What are the organizational implications as a company grows?

As most functions begin in smaller organizations, the marketing function can start with a single “player-leader.” This is a marketer who likely has prior industry and stage relevant experience (think “ecommerce marketer in a start-up stage business). And often, marketing ends up reporting to the sales function in smaller sized businesses.   Or, the marketing title and responsibility is merged together, creating a title like VP Sales & Marketing. Other times, marketing responsibility is carried by a founder, or an outside marketing consultant.  As mentioned earlier however, the marketing function can evolve to be quite complex as an organization grows & expands. At one extreme, when a business’s revenue is driven by a direct sales force, marketing often serves a parallel sibling role to the sales function, and may have a less complex set of responsibilities. However, in an ecommerce business for example, or any business that drives revenue via an intermediary—channel strategy, direct web/Internet selling and/or ecommerce, etc.— marketing becomes the fulcrum off of which all revenue is generated, and is therefore responsible for both marketing and sales, versus the more traditional responsibilities.

To go back to some of the first principles of marketing, it is the function that houses all brand responsibilities (brand marketing), along with all publicly facing content (written, audio, visual, video, etc.) However, depending upon the industry and stage of company any or all of these components may fall under the aegis of the marketing responsibility:

  • Marketing strategy
  • Brand marketing (company-focused)
  • Product marketing
  • Marketing communications
  • Field marketing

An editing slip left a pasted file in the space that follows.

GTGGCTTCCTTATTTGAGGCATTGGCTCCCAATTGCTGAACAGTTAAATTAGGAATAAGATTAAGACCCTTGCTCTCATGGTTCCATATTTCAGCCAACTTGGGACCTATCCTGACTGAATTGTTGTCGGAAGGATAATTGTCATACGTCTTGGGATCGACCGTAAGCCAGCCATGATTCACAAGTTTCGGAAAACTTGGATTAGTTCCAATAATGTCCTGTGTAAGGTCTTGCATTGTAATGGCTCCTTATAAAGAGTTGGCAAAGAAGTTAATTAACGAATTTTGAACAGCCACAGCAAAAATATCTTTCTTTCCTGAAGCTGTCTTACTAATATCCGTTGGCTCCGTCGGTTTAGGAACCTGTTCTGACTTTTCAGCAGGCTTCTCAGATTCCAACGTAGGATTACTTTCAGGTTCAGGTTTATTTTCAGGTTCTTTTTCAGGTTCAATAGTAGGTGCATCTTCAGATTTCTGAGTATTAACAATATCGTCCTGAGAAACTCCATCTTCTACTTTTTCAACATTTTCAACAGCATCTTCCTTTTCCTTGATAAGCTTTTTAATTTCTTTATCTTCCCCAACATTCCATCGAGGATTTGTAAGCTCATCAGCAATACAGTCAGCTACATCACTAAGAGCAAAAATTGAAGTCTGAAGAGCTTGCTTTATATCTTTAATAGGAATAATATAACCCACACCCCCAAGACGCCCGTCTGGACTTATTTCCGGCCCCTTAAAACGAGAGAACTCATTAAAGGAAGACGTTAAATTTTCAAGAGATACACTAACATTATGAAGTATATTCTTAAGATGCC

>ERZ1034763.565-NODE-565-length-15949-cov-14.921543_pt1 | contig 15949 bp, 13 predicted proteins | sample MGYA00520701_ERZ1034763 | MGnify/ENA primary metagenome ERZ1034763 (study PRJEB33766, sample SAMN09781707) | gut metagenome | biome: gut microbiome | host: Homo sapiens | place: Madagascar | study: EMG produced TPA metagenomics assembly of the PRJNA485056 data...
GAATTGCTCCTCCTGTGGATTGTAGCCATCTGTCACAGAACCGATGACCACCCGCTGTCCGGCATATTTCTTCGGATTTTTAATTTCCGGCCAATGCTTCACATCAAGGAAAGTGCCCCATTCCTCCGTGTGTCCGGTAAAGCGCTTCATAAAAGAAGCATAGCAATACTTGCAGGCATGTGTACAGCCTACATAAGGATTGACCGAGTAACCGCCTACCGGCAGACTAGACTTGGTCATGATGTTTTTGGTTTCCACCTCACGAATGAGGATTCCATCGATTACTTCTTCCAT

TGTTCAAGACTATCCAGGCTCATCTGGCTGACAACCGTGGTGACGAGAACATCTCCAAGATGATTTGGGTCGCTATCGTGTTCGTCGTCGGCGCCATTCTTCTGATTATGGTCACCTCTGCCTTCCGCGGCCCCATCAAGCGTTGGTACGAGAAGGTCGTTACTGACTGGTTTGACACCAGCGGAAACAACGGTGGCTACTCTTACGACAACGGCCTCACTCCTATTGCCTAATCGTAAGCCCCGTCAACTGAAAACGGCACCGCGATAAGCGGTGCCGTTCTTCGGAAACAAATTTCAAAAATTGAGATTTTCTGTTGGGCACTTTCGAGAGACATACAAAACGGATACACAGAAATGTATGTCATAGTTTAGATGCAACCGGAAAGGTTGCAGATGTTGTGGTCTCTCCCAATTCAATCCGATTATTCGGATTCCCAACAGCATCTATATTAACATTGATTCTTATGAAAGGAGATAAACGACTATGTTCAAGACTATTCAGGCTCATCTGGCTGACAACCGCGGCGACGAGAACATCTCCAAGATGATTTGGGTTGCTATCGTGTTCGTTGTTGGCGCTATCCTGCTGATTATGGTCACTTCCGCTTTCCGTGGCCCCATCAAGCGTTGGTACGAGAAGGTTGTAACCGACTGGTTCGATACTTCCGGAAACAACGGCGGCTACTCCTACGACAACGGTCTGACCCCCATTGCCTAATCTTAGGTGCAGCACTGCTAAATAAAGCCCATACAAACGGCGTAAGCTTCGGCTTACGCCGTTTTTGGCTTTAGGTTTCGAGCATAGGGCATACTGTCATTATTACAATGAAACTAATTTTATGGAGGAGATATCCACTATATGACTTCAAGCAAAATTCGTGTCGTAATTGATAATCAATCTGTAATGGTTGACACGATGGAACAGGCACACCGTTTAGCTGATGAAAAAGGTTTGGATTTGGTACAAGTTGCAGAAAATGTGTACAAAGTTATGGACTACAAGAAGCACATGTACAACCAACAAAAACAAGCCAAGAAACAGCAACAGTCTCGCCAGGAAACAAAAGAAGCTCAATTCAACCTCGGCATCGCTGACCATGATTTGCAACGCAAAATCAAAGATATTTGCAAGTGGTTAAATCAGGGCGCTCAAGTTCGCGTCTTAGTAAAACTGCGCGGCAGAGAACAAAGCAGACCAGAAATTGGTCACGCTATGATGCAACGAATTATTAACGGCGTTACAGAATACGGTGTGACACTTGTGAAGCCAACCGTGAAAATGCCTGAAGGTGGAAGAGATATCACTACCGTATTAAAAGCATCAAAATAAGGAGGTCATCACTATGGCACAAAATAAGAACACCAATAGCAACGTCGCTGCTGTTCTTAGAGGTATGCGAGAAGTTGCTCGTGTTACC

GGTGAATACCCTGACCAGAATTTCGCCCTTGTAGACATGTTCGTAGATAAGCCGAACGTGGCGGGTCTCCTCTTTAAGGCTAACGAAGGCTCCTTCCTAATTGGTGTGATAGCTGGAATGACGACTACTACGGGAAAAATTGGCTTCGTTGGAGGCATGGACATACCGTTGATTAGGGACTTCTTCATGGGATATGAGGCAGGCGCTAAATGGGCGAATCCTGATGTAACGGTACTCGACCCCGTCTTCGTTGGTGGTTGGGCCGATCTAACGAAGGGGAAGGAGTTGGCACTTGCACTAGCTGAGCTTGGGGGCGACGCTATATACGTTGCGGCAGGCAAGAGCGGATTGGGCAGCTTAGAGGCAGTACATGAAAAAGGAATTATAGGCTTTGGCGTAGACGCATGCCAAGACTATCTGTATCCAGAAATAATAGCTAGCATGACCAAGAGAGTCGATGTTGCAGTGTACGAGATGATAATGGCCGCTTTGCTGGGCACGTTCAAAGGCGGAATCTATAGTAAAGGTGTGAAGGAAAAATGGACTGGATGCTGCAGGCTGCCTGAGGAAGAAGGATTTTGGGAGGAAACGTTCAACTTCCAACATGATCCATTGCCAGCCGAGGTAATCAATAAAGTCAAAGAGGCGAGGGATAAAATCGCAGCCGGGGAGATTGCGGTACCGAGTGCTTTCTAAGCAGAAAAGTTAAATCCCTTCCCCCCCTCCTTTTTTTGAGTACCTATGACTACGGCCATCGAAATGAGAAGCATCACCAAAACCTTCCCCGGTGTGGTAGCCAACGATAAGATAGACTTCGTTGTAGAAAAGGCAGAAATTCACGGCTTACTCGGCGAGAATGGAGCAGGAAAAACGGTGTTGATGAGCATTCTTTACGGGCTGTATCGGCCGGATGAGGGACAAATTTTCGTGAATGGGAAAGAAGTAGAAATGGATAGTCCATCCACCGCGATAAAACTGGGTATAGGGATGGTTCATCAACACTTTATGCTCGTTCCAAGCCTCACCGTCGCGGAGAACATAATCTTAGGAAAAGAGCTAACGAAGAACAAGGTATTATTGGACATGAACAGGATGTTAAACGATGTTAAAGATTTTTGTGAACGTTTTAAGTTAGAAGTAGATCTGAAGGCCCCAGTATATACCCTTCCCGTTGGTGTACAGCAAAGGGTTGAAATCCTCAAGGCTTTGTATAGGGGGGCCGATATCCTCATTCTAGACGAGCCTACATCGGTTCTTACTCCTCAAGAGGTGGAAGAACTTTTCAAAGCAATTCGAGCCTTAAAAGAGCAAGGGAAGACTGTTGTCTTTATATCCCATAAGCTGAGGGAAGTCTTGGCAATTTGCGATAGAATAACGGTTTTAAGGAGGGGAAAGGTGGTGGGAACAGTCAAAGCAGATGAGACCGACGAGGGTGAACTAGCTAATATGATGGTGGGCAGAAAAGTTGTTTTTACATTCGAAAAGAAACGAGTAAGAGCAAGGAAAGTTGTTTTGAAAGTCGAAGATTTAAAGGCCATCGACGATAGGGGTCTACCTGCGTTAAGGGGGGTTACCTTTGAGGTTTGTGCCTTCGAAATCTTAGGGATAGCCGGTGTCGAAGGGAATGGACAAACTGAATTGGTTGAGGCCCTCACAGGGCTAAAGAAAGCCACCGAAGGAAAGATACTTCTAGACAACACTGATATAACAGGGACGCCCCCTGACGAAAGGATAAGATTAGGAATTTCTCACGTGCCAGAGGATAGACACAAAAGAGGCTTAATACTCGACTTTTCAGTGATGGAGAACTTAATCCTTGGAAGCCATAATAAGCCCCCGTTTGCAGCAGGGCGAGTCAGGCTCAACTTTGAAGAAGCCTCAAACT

• Public relations
  • Merchandising
  • Lead generation

Including but not limited to some of the following marketing functional subcategories

    • “Pull” marketing (lead generation-focused marketing via white papers, conference & trade show participation, etc.)
    • “Push” marketing (outbound marketing to target lists via mail, email, or social media targeting specific “personas”
    • Advertising
      • both brand, and product specific advertising either via
        • “linear” advertising channels (often defined as TV, print & radio) that include
          • newspaper
          • TV
          • radio
          • periodicals
          • outdoor advertising, and/or
        • non-linear advertising
          • Internet based search engine marketing (SEM)
          • Guerilla marketing
          • Grass roots marketing
          • Influencer marketing
          • Event marketing, etc.
    • Content marketing (often Internet-based)
      • e.g. search engine optimization,
      • web-content generation,
      • thought leadership/white papers,
      • back-linking,
      • affiliate marketing etc.


Often is the case that the larger the potential buyer base, the more complex the marketing function. A good posterchild for this is Amazon, Google, or Facebook. With over 7 billion in global population, marketing their products, services & brand is geometrically more difficult than a business-to-business product with a small buyer population focused on a narrow application. Exemplified by industries like aerospace, military & defense, or car manufacturers where there are fewer than 100 worldwide.

Some of these marketing responsibilities are often procured and executed via a third party, with examples of external partners that include advertising agencies, branding firms, internet marketing agencies, or outside public relations firms.

Finally, marketing functions and their complexity vary significantly based on several macro influencers:

Is the business—

    • Selling a product, solution, or service?
    • Selling to consumers (business-to-consumer or“B2C”), or “B2B” (business-to-business)?
    • Selling high volume/lower price point transactions, or high price/lower volume?
    • Operating in an industry that typically sells directly to their buyers (in ecommerce referred to often as “DTC” or “direct to consumers”) or instead via a channel or dealer/distributor network like the automotive industry’s car dealership structure)?
    • Selling a “first of it’s kind” (Tesla electric vehicle as example), or simply a better variant of an existing product or service--sometimes referred to as “a better mousetrap”—like a new-and-improved product be it laundry detergent or newest release of a software program